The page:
Each day, I read tweets where someone notes their beloved pet has “crossed over the Rainbow Bridge.” We all know what that means and understand how painful it can be when our pet makes that journey. They are gone from their humans and will be missed and mourned.
Anyone with a pet knows the close bond that develops and the mutual dependency shared. Whether you come home in the evening to be greeted by a rush of fur and telling vocals and jumps or cradled on the bed or couch, it’s comforting, and there’s a sense that your feelings are understood. Anyone who says animals aren’t sentient must read up on the latest literature on the topic.
When we consider animals, of any kind, as having an emotional attachment (consider pack mentality for dogs) to us, we can better understand that if they lost us, they would grieve.
Cats may show their love and attachment to you by “washing” you as they would other littermates. Ever wake up to a cat “washing” your face as you open your eyes in the morning? Sure, it may be that you “belong” to them, but most probably, it’s a sign of attachment and caring for you. Who said cats don’t show affection?
Yes, head rubbing (bunting) is a way of spreading their scent on you because you are a member of their social group, providing a sense of security for them. It’s essential social behavior for the cat. There is research to support these cat behaviors.
Pets are members of our world and our family, and they are our companions that provide unconditional love. How couldn’t you grieve if you lost a member of your family? It’s natural, and the loss of a pet is as real as any other loss of a member of our group.
Dr. Amy Sullivan said, “Pets are a part of your life. They provide that additional support and love, and they’ve gotten you through some very difficult times. And so in some cases, grieving a pet is even more difficult than grieving a human being.”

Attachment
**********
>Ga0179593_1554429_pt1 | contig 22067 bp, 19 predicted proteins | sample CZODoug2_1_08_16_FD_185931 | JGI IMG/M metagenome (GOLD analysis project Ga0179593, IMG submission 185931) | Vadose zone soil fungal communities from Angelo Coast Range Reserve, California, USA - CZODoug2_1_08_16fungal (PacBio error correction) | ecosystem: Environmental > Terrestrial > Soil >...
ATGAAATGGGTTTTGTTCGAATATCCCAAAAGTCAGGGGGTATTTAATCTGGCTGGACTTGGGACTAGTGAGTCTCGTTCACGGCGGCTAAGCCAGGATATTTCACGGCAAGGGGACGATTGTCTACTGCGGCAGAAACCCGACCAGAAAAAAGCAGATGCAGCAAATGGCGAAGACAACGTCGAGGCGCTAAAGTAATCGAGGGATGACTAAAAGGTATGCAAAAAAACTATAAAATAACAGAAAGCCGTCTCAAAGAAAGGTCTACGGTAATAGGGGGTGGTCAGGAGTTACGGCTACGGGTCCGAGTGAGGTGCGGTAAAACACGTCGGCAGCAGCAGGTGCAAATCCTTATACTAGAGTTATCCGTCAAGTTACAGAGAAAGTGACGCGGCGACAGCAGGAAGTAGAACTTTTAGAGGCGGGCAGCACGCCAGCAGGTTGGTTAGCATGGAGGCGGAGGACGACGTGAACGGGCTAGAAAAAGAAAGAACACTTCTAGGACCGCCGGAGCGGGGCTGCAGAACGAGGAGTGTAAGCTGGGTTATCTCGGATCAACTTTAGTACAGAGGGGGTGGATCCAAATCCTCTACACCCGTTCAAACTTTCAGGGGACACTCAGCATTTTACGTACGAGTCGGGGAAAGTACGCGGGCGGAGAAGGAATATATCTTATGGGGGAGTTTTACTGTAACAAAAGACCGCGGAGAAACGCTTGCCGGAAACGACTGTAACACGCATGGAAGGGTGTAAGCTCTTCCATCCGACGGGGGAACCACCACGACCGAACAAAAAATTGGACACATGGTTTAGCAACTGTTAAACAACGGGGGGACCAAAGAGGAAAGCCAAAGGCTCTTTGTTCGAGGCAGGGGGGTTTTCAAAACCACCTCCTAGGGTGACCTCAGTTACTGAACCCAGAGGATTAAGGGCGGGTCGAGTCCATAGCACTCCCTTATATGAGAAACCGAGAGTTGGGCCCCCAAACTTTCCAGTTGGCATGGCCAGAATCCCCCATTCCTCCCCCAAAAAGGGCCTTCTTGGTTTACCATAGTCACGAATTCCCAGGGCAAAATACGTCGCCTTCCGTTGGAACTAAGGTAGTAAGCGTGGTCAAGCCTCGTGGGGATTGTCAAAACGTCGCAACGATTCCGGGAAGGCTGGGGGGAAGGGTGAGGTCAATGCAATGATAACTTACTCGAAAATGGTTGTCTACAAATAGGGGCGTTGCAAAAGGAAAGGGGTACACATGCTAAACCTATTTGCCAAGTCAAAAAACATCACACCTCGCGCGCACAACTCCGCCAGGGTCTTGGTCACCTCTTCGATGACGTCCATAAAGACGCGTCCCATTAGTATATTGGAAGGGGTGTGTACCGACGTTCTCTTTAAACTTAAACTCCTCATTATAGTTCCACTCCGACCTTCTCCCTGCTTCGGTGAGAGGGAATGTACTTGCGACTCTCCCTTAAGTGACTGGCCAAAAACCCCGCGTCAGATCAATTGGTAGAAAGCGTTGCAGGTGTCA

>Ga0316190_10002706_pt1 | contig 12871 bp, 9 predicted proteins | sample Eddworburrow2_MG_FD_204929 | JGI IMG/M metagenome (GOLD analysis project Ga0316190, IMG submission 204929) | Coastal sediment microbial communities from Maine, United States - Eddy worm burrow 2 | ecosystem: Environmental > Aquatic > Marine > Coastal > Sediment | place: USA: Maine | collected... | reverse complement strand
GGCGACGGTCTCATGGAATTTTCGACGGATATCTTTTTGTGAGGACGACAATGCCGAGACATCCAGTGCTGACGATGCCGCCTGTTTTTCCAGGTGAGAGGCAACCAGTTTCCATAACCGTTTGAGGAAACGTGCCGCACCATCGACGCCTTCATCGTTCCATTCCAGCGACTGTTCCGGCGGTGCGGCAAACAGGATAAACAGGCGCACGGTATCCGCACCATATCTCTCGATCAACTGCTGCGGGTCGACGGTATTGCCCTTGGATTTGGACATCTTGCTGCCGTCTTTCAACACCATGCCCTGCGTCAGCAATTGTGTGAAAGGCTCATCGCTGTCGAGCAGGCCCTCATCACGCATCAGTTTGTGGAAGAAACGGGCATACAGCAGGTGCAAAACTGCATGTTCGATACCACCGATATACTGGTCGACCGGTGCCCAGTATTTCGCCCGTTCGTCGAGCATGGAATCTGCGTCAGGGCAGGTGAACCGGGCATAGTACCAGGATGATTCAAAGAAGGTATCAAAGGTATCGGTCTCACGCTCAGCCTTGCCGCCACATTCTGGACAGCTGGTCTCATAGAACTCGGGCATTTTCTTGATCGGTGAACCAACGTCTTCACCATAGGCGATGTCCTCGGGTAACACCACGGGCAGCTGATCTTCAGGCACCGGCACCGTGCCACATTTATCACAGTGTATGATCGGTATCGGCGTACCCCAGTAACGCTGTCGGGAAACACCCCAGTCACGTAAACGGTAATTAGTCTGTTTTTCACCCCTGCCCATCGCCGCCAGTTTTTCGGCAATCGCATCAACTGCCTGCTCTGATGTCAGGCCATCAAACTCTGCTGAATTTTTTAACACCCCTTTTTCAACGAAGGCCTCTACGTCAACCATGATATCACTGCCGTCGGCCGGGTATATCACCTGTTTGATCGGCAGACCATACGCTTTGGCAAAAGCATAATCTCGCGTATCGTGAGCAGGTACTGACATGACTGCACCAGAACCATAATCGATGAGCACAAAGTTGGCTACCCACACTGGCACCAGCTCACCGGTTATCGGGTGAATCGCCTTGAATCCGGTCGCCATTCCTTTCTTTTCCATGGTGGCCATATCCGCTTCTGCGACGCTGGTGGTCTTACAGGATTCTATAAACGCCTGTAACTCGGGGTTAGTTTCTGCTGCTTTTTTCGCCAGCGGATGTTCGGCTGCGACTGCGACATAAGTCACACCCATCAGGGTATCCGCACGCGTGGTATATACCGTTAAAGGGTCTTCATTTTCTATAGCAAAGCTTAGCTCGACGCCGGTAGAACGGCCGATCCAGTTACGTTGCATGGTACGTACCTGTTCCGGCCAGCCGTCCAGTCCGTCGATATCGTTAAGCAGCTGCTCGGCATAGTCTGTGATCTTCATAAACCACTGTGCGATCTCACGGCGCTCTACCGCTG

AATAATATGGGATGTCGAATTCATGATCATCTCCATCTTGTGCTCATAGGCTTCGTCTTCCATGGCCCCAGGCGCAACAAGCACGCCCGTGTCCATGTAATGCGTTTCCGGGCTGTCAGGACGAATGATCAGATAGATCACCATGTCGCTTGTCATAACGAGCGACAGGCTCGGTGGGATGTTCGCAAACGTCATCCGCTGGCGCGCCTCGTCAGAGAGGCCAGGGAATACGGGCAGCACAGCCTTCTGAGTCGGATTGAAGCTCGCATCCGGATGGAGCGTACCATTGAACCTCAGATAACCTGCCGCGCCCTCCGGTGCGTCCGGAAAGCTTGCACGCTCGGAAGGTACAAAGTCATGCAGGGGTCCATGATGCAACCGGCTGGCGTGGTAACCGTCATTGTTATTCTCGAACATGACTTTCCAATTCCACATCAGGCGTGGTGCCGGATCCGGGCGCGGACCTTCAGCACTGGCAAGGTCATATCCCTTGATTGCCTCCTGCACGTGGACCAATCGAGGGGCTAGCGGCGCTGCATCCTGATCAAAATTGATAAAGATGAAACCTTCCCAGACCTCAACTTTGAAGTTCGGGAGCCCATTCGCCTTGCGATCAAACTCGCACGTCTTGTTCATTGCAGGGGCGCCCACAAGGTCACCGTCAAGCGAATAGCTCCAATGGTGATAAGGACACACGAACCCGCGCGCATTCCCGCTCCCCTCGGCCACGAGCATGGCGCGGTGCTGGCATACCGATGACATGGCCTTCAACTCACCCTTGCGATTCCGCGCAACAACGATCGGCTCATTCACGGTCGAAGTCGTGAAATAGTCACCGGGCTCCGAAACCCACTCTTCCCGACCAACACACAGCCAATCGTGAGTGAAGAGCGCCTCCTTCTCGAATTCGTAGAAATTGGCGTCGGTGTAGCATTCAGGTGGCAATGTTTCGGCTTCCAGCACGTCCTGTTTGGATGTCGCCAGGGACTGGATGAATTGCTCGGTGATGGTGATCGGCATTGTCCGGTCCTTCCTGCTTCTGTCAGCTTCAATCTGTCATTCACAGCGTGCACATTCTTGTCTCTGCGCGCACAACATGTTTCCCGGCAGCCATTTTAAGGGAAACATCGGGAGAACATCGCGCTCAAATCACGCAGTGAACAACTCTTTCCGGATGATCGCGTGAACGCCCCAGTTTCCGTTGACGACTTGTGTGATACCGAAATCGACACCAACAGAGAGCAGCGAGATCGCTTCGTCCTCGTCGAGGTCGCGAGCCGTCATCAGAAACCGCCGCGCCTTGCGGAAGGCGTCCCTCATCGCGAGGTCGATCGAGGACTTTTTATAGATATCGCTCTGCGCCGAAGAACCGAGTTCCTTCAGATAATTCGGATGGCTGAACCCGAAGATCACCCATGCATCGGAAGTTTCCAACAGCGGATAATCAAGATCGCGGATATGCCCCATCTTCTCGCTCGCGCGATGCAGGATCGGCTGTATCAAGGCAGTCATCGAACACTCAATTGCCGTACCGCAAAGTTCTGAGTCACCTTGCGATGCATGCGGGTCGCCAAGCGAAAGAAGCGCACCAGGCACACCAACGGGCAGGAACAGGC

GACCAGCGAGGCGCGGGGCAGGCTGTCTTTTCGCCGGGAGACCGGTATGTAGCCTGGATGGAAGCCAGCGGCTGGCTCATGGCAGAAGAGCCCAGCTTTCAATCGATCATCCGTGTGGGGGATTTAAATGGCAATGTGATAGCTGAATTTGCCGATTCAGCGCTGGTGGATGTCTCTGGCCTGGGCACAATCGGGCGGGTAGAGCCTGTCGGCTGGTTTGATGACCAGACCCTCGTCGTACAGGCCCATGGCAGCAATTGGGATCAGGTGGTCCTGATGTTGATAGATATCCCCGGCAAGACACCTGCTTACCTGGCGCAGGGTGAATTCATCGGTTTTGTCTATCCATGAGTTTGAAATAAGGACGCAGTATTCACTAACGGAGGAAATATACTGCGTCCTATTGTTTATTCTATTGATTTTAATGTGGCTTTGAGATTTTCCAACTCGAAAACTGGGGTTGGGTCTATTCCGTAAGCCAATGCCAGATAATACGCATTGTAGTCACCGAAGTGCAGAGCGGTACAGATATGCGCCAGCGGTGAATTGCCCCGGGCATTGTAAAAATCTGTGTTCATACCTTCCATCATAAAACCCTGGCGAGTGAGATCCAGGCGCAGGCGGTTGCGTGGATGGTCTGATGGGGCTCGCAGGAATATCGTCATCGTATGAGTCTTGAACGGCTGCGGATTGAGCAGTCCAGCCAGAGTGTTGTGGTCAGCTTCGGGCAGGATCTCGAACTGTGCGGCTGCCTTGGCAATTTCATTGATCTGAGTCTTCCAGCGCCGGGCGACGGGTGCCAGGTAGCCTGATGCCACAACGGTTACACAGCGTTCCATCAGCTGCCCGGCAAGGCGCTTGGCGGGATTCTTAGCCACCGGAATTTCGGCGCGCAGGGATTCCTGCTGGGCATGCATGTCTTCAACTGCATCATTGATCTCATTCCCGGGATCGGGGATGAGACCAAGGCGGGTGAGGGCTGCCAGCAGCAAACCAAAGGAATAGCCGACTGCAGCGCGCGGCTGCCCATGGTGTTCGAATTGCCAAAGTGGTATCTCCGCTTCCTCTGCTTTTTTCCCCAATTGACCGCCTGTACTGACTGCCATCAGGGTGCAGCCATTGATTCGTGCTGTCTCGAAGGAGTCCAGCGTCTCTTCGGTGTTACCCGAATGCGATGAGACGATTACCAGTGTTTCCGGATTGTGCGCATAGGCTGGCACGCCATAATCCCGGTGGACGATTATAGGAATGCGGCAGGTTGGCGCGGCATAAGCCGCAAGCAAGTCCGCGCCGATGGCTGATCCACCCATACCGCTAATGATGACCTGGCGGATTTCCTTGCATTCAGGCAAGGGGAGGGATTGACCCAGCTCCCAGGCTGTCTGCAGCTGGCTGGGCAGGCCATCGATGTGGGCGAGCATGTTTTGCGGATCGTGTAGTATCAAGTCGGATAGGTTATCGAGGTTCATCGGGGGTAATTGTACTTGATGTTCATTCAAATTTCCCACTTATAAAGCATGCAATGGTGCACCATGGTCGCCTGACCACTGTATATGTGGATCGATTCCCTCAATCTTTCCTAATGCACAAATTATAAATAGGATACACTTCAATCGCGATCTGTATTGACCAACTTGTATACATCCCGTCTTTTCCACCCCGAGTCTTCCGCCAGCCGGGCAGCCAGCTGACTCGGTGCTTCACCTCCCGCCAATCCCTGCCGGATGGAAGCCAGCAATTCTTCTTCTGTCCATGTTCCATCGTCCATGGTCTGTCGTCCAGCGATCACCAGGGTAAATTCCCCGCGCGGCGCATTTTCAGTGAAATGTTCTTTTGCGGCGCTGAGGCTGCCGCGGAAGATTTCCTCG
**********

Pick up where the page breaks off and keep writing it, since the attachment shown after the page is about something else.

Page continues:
Do you need permission to grieve a death in your family? Of course not, and it’s no different here, either. The loss is painful; they will be missed and fondly remembered for the love and joy they brought into your life.
There is no set way to grieve or mourn the loss of a pet. Despite what some may say, no formula or steps exist, and you will find your appropriate way. The one thing that will be part of your grieving process is all the beautiful memories you need as a point of concentration.
Pets bring so much into our lives, and I’ve often wondered how not ever having had a pet might affect personal growth. No, I don’t have any research on this, but I think pet ownership makes us better people, and I admit that is a bias of mine. We’ve had many pets in our family.
I recall walking on a beach on Long Island one summer when a beautiful golden dog came running in my direction. A man walking a short distance behind the dog came by, and I asked, “Is that your dog?”
Looking amused, he responded, “No, he belongs to no one. I just keep him.” The dog wasn’t a stray, and the man was telling me that the dog was its owner.